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Printing Fine Art Photographs


Taking a picture is ridiculously easy. Unlike the past when one had to actually know how to focus and how to set a proper exposure, using a modern camera in auto or program mode, almost anyone can take a picture by just looking at a screen or through a viewfinder and pressing or tapping a button.

On the other hand, making a photograph that is compelling and can be considered a work of art is extremely difficult. Part of making it a work of art implies that the image must be presented in the proper way and in the right medium.

While some photographers seem to be completely satisfied with producing a relatively small digital file and then blasting it out using the internet, there are many fine art photographers who would never be satisfied with this approach.

To me, having an image that looks good on a monitor is only one step along the way of producing an image that can be displayed as a work of art in a museum, a home or another venue. Furthermore, it seems crucial to me to have control of how the final product will look to the viewer.

While I, as a photographer, cannot control the final lighting conditions, I should be able to control all the other parameters in the final work of art: The size, the original color, the contrast, the sharpness, the resolution, etc. Even a slight variation in any of these parameters can completely change a viewers reaction to the image.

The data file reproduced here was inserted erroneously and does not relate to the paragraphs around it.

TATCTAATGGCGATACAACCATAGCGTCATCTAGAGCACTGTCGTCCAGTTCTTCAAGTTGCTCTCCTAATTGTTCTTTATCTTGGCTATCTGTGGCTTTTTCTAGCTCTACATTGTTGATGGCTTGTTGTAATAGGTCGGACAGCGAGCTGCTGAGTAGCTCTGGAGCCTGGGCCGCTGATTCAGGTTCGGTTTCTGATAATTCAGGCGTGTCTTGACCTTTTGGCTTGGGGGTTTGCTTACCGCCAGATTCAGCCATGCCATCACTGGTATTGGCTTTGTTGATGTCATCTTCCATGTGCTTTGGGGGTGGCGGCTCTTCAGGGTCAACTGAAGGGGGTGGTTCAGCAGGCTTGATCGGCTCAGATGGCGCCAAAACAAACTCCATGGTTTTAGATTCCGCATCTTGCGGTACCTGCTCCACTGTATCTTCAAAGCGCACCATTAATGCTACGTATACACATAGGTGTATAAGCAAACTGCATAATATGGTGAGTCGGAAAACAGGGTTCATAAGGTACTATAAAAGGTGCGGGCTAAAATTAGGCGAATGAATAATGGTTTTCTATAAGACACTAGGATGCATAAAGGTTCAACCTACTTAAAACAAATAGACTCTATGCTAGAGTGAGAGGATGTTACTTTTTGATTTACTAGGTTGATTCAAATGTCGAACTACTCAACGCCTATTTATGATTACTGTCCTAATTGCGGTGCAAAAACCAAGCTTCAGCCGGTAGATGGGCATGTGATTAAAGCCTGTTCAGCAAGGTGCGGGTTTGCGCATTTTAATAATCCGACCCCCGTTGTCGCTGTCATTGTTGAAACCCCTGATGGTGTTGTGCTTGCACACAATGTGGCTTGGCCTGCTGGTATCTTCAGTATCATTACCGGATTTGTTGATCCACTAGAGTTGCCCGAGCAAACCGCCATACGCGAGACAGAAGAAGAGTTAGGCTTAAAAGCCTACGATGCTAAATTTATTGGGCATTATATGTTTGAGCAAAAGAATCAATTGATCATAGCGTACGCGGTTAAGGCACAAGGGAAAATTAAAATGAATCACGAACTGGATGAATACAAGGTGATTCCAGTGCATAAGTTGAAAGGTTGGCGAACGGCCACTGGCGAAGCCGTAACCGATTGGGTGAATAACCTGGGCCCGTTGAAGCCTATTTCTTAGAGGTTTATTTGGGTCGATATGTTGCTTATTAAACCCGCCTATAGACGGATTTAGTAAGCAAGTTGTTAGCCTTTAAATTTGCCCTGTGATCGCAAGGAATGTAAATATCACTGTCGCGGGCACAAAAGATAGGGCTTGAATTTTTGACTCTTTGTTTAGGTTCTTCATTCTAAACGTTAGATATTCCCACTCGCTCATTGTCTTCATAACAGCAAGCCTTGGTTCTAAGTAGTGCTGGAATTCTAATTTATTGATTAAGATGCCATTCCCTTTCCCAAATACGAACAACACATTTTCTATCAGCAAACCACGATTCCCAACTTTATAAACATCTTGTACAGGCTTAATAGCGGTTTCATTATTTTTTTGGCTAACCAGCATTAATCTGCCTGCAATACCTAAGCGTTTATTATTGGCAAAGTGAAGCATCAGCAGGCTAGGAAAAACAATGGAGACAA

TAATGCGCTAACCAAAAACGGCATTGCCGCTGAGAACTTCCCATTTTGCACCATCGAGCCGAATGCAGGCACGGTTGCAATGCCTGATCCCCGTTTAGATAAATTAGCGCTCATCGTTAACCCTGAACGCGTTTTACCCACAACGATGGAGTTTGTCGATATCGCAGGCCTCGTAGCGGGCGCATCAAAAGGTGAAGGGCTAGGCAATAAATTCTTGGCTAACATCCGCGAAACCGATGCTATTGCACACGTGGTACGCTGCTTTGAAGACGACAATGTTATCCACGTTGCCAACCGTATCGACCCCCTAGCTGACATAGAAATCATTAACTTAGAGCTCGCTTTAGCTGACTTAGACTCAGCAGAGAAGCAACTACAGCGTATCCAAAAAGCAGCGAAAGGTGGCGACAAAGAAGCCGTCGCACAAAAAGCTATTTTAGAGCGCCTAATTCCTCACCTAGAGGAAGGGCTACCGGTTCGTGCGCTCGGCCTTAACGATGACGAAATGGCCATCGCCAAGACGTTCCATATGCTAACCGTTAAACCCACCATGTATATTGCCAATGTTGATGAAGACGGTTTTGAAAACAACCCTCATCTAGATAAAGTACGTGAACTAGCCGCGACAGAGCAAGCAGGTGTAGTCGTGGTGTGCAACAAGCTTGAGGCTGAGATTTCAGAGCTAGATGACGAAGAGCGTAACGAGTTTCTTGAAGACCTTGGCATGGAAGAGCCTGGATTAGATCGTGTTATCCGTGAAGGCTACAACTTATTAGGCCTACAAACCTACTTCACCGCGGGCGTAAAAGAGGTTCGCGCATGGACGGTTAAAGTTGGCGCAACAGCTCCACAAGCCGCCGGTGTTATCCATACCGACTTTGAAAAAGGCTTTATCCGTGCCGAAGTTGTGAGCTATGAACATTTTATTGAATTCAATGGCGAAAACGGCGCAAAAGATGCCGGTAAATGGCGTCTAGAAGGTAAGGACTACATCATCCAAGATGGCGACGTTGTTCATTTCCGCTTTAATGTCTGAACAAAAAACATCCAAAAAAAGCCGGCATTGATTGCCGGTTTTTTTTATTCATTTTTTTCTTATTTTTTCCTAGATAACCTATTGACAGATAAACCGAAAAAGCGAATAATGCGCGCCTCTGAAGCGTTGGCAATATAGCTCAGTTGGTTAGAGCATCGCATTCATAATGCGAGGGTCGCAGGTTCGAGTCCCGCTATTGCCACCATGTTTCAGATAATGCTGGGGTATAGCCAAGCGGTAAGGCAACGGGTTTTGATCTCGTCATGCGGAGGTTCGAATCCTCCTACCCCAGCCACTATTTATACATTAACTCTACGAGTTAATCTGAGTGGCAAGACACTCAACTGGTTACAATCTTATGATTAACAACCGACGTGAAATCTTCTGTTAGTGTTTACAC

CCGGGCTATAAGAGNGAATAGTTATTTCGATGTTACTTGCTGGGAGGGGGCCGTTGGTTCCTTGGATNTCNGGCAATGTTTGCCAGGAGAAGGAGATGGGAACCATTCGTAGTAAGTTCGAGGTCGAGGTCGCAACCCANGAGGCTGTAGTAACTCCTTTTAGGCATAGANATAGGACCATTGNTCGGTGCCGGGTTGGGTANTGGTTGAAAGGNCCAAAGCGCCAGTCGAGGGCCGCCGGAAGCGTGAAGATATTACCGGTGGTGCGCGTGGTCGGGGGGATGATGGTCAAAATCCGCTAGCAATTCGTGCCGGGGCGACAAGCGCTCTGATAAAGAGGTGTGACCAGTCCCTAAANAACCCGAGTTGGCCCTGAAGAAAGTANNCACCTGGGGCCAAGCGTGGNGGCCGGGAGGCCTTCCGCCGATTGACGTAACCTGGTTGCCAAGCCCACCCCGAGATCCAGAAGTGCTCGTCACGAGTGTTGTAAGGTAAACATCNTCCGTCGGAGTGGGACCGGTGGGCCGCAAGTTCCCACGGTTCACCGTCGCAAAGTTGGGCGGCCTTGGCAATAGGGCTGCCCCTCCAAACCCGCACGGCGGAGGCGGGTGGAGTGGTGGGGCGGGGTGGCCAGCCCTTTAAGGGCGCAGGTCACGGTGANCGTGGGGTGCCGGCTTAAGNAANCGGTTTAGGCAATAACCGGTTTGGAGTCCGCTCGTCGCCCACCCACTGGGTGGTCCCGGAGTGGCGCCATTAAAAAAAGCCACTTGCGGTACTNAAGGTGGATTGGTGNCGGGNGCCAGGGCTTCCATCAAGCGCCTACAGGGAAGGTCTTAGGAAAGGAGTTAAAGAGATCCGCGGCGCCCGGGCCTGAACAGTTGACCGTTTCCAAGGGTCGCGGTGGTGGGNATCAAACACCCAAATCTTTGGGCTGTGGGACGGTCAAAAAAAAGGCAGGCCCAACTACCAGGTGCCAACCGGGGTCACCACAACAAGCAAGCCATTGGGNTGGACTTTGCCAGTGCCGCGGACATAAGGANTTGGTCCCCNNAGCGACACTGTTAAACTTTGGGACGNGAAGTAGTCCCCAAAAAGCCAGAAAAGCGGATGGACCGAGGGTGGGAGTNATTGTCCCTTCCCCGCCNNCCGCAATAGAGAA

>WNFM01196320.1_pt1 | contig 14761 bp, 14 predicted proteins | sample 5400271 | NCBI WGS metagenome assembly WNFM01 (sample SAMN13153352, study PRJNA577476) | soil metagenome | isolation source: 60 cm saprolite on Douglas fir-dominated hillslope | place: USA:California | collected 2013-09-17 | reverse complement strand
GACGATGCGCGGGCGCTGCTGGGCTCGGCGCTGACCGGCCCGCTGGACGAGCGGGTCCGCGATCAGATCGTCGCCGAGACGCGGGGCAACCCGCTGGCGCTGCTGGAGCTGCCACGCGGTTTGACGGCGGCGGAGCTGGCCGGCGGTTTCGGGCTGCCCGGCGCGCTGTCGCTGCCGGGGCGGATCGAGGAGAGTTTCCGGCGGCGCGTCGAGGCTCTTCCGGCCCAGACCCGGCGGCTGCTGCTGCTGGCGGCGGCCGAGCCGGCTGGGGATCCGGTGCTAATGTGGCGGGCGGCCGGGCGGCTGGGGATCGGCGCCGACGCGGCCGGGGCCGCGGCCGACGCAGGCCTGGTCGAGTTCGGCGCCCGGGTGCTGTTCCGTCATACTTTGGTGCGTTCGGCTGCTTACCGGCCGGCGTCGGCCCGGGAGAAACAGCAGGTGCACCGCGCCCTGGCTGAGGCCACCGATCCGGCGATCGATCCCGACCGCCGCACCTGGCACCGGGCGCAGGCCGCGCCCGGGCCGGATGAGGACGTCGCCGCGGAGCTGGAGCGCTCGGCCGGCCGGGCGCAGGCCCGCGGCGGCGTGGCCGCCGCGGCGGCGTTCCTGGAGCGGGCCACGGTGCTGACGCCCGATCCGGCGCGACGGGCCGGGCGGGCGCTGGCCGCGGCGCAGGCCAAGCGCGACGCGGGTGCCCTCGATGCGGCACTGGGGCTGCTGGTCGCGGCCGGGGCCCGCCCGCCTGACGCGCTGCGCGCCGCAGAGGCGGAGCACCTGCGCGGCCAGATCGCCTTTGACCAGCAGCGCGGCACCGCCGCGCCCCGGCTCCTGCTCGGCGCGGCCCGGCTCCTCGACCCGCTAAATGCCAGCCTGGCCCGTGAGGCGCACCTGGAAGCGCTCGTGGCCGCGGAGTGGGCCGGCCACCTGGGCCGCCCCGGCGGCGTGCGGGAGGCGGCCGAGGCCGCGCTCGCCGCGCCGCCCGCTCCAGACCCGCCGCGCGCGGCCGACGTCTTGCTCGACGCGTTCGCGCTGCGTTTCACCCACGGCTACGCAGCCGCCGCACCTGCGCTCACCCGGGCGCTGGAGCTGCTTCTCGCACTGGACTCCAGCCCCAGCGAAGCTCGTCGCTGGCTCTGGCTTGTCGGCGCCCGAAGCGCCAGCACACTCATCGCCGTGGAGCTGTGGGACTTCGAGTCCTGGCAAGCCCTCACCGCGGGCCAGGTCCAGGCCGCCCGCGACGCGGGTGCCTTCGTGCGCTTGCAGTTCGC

No matter how much our electronic devices have continued to improve, in my humble opinion there is still no substitute for a print.

It is not just about the tactile feel, the “look” of the media it is printed on or the different display and framing options. It is first and foremost about the quality of the image which is still unmatched by any consumer electronic device.

Mother and daughter
Nikon D850 with Nikkor 180-400 lens

In addition, there is something very special about an art object that simply exists on its own. Being that it is a visual art object, it requires nothing other than light to enjoy it and appreciate it.

Visual art objects that simply exist on their own without the need for power or computers or anything else have existed pretty much from the beginning of human existence on this planet. Chances are that they will continue to exist and continue to be special for a long time into the future.

Most highly coveted and highly appreciated paintings and drawings from the distant past were completely hand made using raw natural materials. Over time, this started to change with more sophisticated processing of the raw materials and eventually with the introduction of machine made materials such as modern brushes, pencils, papers, canvas, paints, power painting tools and all kinds of newer substrates, as well as newer drawing and painting materials.